What Are Computer Cookies And How To Protect Yourself From Them
Crisp and buttery or sneaky and cunning? It may be named after the Chinese delicacy but this cookie is far from innocent. While you surf the web computer cookies are quietly gathering an array of personal data, from your favourite music to the batteries your MP3 player uses. What do you need to know about cookies on your computer?
What is a Computer Cookie?A computer cookie is a tiny text file that is saved to your hard drive by a website programme. This file contains information about your searches and behaviour on the website. It is saved without your consent or knowledge meaning you really have no computer privacy. Whenever you next visit the site, it identifies you by looking-up your cookie. This is how many sites are able to 'greet' you when you return, to remember your password, or to recommend products just for you.
Computer cookies are programmed to collect certain information about you. For Google, your cookie file could contain search terms, a unique identification number, and your IP address. It's designed to monitor your movements and report back to the host website.
Cookies are not malicious, although they can be embedded by spyware and programmed to collect personal information. Provided you have protection against spy software, it is generally safe to allow your browser to collect cookies as you surf the web, although you might well be concerned about online privacy.
What Are Computer Cookies Used For?As they gather and record your information, computer cookies are creating a valuable record of your behaviour and your statistics. Online companies use them to carry out behavioural targeting.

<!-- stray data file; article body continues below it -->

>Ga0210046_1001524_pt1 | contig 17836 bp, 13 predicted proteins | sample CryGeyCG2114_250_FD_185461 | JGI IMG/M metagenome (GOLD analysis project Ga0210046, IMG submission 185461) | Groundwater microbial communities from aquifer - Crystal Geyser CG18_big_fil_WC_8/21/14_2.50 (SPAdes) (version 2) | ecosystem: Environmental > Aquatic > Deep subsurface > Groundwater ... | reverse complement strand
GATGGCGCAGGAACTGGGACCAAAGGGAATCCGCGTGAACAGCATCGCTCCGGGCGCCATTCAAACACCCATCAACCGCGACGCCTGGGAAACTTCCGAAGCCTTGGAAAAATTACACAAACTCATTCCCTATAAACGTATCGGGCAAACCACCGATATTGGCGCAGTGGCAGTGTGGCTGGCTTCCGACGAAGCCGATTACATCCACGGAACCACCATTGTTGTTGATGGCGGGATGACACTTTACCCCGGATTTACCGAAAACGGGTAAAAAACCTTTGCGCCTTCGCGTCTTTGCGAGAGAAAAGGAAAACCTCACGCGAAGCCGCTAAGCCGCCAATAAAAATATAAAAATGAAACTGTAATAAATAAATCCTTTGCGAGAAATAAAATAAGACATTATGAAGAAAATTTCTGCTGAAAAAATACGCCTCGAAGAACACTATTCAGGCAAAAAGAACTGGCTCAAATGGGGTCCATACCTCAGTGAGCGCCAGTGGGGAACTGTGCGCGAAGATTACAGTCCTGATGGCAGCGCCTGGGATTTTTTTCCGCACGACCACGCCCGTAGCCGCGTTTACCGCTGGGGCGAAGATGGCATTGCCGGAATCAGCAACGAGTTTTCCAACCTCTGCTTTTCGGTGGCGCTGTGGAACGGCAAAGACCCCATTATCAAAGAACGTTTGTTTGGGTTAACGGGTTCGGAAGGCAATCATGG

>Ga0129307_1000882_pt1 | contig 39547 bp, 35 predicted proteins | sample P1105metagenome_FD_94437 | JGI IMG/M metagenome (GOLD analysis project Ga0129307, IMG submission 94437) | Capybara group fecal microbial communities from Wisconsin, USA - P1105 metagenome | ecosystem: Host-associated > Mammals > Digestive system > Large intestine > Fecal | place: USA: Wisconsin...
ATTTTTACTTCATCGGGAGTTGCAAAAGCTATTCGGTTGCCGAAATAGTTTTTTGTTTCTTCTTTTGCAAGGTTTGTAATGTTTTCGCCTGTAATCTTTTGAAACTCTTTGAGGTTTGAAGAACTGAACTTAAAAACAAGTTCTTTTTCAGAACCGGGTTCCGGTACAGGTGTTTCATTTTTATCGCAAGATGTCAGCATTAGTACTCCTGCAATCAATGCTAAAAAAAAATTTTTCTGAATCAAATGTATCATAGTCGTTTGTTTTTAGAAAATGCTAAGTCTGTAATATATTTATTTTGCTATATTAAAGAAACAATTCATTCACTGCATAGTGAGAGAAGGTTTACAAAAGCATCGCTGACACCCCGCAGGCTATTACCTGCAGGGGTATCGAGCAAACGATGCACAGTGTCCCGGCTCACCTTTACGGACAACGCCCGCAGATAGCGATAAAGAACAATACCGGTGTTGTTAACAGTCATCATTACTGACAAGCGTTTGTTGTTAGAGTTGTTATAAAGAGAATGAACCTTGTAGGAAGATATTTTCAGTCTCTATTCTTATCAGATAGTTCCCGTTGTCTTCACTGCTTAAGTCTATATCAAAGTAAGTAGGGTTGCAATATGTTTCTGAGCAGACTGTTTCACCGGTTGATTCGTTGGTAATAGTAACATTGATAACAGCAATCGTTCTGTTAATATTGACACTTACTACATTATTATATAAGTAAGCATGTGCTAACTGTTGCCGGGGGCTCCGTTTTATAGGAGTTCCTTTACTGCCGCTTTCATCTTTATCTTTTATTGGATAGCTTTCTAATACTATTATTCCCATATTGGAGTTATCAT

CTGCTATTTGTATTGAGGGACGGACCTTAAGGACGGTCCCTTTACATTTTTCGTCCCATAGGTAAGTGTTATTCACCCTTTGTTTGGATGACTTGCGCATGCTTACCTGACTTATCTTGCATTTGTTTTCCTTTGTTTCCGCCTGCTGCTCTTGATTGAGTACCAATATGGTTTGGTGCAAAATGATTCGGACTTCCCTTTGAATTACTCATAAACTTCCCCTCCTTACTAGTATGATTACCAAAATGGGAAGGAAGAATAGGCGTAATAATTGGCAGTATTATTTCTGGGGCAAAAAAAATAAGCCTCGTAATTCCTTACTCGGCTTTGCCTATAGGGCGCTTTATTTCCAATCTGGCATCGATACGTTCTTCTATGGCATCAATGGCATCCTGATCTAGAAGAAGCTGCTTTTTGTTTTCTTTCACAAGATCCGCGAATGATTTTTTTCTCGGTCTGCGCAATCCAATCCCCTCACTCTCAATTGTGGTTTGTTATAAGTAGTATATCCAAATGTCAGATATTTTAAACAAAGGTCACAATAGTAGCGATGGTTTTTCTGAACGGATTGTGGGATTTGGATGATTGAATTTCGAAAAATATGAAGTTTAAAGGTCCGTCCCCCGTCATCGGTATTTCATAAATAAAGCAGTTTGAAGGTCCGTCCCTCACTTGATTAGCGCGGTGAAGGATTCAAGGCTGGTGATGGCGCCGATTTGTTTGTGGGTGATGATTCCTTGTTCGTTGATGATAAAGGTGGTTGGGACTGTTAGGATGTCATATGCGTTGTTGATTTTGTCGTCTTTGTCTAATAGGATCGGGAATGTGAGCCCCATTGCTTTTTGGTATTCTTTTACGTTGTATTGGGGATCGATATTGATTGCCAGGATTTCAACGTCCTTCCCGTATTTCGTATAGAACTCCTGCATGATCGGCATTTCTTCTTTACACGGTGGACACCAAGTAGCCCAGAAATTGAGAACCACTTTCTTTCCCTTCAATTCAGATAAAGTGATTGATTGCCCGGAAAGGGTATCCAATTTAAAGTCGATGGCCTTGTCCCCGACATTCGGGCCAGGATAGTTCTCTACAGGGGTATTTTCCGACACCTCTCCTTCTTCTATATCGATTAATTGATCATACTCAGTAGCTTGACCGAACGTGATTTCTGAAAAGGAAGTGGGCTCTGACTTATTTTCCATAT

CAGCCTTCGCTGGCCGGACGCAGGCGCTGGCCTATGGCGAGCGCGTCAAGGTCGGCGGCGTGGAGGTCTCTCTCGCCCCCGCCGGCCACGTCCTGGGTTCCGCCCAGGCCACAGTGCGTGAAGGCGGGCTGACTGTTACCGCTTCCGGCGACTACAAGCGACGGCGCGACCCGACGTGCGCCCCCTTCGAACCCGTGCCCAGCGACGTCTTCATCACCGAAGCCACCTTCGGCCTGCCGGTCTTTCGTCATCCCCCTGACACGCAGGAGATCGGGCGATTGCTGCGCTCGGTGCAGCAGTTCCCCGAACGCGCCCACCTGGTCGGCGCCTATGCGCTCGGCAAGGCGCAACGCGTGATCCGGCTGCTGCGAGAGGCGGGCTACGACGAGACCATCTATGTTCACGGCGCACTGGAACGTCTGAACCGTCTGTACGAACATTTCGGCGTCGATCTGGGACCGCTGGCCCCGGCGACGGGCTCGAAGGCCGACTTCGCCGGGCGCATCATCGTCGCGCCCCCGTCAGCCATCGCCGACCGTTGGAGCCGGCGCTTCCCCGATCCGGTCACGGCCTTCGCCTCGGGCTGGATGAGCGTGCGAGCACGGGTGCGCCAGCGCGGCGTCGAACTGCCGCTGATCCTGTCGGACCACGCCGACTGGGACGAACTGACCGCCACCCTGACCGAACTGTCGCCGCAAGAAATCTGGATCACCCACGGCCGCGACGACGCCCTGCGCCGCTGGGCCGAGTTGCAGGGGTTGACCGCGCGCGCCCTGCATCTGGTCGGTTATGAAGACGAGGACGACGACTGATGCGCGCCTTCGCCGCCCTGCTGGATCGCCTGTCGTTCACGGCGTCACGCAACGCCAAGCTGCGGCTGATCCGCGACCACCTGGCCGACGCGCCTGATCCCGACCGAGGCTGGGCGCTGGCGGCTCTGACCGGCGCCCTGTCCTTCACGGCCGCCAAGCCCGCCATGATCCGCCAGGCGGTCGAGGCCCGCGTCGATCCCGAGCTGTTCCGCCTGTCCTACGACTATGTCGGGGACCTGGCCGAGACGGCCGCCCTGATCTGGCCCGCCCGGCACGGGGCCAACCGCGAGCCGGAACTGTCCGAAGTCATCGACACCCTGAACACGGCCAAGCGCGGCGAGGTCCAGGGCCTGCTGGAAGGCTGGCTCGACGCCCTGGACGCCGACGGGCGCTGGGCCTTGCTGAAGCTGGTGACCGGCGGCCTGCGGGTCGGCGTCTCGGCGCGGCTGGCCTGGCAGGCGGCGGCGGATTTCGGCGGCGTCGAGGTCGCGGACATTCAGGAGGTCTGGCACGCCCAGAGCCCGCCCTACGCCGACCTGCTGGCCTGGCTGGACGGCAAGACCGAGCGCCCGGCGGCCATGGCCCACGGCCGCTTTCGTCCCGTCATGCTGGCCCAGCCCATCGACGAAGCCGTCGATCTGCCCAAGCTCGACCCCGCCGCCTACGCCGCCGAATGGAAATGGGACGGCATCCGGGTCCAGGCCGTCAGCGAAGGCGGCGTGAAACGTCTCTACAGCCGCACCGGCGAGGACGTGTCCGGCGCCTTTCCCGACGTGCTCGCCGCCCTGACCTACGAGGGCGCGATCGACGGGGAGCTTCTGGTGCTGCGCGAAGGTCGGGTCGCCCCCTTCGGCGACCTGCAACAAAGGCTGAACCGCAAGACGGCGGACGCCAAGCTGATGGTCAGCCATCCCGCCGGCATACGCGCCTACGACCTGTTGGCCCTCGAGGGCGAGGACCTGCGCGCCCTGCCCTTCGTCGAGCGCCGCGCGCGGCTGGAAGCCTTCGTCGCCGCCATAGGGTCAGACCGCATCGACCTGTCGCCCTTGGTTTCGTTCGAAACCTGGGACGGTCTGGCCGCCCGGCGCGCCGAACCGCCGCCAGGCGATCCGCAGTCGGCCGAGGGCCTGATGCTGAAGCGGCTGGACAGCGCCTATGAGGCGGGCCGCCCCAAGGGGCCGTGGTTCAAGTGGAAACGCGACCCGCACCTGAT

Behavioural targeting is a method which enables companies to identify trends and predict your actions. When you, like thousands of others, were searching for driving directions using Google, the search engine giant identified a common need and quickly established 'Google Maps'. If enough of us were to boycott 'Google Maps', clicking on another direction provider, Google would probably recognise this trend and relegate Google Maps to a minor page.
- Delete cookies on a regular basis. Open 'Internet Options' or 'Delete History' in your internet browser and select the 'delete cookies' option. This removes the text files from your hard drive. Websites will create a new cookie for you next time you visit, but at least you can stop them from accumulating your personal information.
- Turn off cookies on your internet browser. You can set up your browser to refuse to accept cookies from websites. This will prevent automatic sign-in and it can cause problems with logging in to some sites, but it's the best way to maintain complete privacy online. In Internet Explorer, do this by clicking Tools> Internet Options> Privacy> Advanced> Override default cookie handling> and select 'block' or 'prompt'.